When we think of air quality, people mostly think of the outside world, smog from cars and industry or the fresh air of woods. However, 90% of our daily life is spent indoors: our home, workplace, public buildings and schools. Indoor quality is one of the most important components of well-being, feeling comfortable in a room. Besides, bad air quality has implications on your productivity and may even harm your health. The Volatile organic components (VOC) may be the least known.
TVOCS affects the wellbeing, feeling comfortable and healthTVOCs affect your sense off wellbeing and if you feel comfortable inside a building. Some VOC’s are even bad for health. Some VOCs are more harmful than others. If a TVOC is harmful also depend on factors as level of exposure and length of time being exposed. Besides, some people -especially children and elderly people- have a higher sensibility then others. Immediate symptoms that some people have experienced soon after exposure to VOCs are eye and respiratory tract irritation, headaches, dizziness, visual disorders and memory impairment. An example: some people get immediately a headache from being in a room which is just painted. Others may find the smell just uncomfortable.
TVOCs can cause:
What is TVOC?
What is TVOC? TVOC means Total Volatile Organic compounds. Volatile organic compounds are organic chemicals that become a gas at room temperature. There are thousands of VOCs and a multiple of VOC’s are at the same time present. Therefore, the Total VOC is used at most times: measuring the concentration of the total of VOC’s This is easier and less expensive then measuring individual VOC’s.
Some examples of VOC’s are:
VOC in the outside world Vehicle exhaust and industry pollution may also cause bad indoor air quality when the polluted air can enter the building due to open windows or air condition that doesn’t work properly. Especially when the building stands in congested or industrial areas.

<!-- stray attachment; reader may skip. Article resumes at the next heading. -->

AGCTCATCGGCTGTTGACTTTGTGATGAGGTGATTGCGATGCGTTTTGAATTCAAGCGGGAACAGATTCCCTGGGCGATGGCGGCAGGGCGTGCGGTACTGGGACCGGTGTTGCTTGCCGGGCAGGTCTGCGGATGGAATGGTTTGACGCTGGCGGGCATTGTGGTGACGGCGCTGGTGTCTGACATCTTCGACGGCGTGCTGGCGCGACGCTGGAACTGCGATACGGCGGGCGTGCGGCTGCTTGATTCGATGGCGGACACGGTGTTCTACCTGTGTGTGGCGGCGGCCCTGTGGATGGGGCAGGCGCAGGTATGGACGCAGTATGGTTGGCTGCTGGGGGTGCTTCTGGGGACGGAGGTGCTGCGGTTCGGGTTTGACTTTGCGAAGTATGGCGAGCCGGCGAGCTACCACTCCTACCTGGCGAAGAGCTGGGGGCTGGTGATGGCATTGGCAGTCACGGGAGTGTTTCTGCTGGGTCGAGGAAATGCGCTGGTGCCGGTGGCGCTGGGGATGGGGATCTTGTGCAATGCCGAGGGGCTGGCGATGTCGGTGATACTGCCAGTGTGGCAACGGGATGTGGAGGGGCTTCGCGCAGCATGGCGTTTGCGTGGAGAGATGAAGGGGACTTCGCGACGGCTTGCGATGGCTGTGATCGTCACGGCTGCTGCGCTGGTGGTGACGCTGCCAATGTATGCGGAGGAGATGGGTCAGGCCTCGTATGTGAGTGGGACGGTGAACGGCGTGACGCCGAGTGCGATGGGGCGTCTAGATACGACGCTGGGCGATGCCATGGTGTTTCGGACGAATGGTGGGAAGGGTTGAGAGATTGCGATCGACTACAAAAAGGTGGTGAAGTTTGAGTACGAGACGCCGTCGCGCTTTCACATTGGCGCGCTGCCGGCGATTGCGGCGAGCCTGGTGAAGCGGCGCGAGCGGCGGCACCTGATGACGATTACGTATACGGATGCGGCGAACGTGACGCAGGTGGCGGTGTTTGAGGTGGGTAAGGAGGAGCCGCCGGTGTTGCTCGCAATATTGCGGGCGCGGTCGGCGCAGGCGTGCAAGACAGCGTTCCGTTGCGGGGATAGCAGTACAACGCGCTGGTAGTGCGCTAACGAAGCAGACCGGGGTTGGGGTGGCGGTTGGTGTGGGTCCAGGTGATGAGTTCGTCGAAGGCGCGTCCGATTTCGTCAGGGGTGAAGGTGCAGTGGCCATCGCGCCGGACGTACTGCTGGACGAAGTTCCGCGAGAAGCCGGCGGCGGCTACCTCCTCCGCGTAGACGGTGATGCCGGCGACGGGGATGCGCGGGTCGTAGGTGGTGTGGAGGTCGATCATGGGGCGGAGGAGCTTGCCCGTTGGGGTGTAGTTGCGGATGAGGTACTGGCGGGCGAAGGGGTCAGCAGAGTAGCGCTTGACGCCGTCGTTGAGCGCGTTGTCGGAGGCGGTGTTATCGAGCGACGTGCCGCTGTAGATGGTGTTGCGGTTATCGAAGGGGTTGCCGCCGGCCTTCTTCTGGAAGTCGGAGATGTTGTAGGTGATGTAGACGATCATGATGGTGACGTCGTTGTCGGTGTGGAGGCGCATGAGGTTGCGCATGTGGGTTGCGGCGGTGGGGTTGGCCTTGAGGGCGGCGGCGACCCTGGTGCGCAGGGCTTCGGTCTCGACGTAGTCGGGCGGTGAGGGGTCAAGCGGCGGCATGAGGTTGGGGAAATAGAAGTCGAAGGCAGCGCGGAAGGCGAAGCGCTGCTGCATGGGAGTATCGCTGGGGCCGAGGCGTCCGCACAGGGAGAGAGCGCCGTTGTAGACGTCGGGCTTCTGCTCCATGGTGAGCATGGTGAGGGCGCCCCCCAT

Are all VOC’s harmful? “EPA’s Total Exposure Assessment Methodology (TEAM) studies found levels of about a dozen common organic pollutants to be 2 to 5 times higher inside homes than outside, regardless of whether the homes were located in rural or highly industrial areas. Additional TEAM studies indicate that while people are using products containing organic chemicals, they can expose themselves and others to very high pollutant levels, and elevated concentrations can persist in the air long after the activity is completed.” (What are volatile organic compounds (VOCs)?, EPA, https://www.epa.gov/indoor-air-quality-iaq/what-are-volatile-organic-compounds-vocs)
TVOC can be measured in micrograms per cubic meter (µg/m3) of air (or milligrams per cubic meter (mg/m3), parts per million (ppm) or parts per billion (ppb)). The table below shows that less than 0.3 mg/m3 are considered low TVOC concentration levels. And levels between 0.3 mg/m3 to 0.5 mg/m3 are acceptable.
TVOC Level mg/m3Level of Concern
Less than 0.3 mg/m3Low
0.3 to 0.5 mg/m3Acceptable
0.5 to 1 mg/m3Marginal
1 to 3 mg/m3High
TVOC Level mg/m3 and Level of ConcernThe ASN Airmex measures the TVOC in your building, for a safe and comfortable indoor air quality
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